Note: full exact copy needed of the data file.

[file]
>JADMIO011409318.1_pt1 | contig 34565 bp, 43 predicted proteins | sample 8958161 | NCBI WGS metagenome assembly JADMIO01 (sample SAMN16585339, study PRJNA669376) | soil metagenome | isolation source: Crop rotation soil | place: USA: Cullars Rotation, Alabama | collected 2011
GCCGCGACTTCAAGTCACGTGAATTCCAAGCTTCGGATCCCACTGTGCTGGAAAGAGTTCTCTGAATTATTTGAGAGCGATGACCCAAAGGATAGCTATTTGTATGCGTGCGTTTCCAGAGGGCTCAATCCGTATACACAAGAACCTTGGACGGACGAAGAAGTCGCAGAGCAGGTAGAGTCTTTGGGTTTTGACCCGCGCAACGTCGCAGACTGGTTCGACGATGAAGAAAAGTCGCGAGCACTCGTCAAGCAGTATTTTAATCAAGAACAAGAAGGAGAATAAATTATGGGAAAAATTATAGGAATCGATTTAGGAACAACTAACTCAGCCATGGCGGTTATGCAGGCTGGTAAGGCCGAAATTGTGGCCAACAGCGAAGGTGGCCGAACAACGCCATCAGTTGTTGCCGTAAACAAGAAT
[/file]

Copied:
>JADMIO011409318.1_pt1 | contig 34565 bp, 43 predicted proteins | sample 8958161 | NCBI WGS metagenome assembly JADMIO01 (sample SAMN16585339, study PRJNA669376) | soil metagenome | isolation source: Crop rotation soil | place: USA: Cullars Rotation, Alabama | collected 2011
GCCGCGACTTCAAGTCACGTGAATTCCAAGCTTCGGATCCCACTGTGCTGGAAAGAGTTCTCTGAATTATTTGAGAGCGATGACCCAAAGGATAGCTATTTGTATGCGTGCGTTTCCAGAGGGCTCAATCCGTATACACAAGAACCTTGGACGGACGAAGAAGTCGCAGAGCAGGTAGAGTCTTTGGGTTTTGACCCGCGCAACGTCGCAGACTGGTTCGACGATGAAGAAAAGTCGCGAGCACTCGTCAAGCAGTATTTTAATCAAGAACAAGAAGGAGAATAAATTATGGGAAAAATTATAGGAATCGATTTAGGAACAACTAACTCAGCCATGGCGGTTATGCAGGCTGGTAAGGCCGAAATTGTGGCCAACAGCGAAGGTGGCCGAACAACGCCATCAGTTGTTGCCGTAAACAAGAAT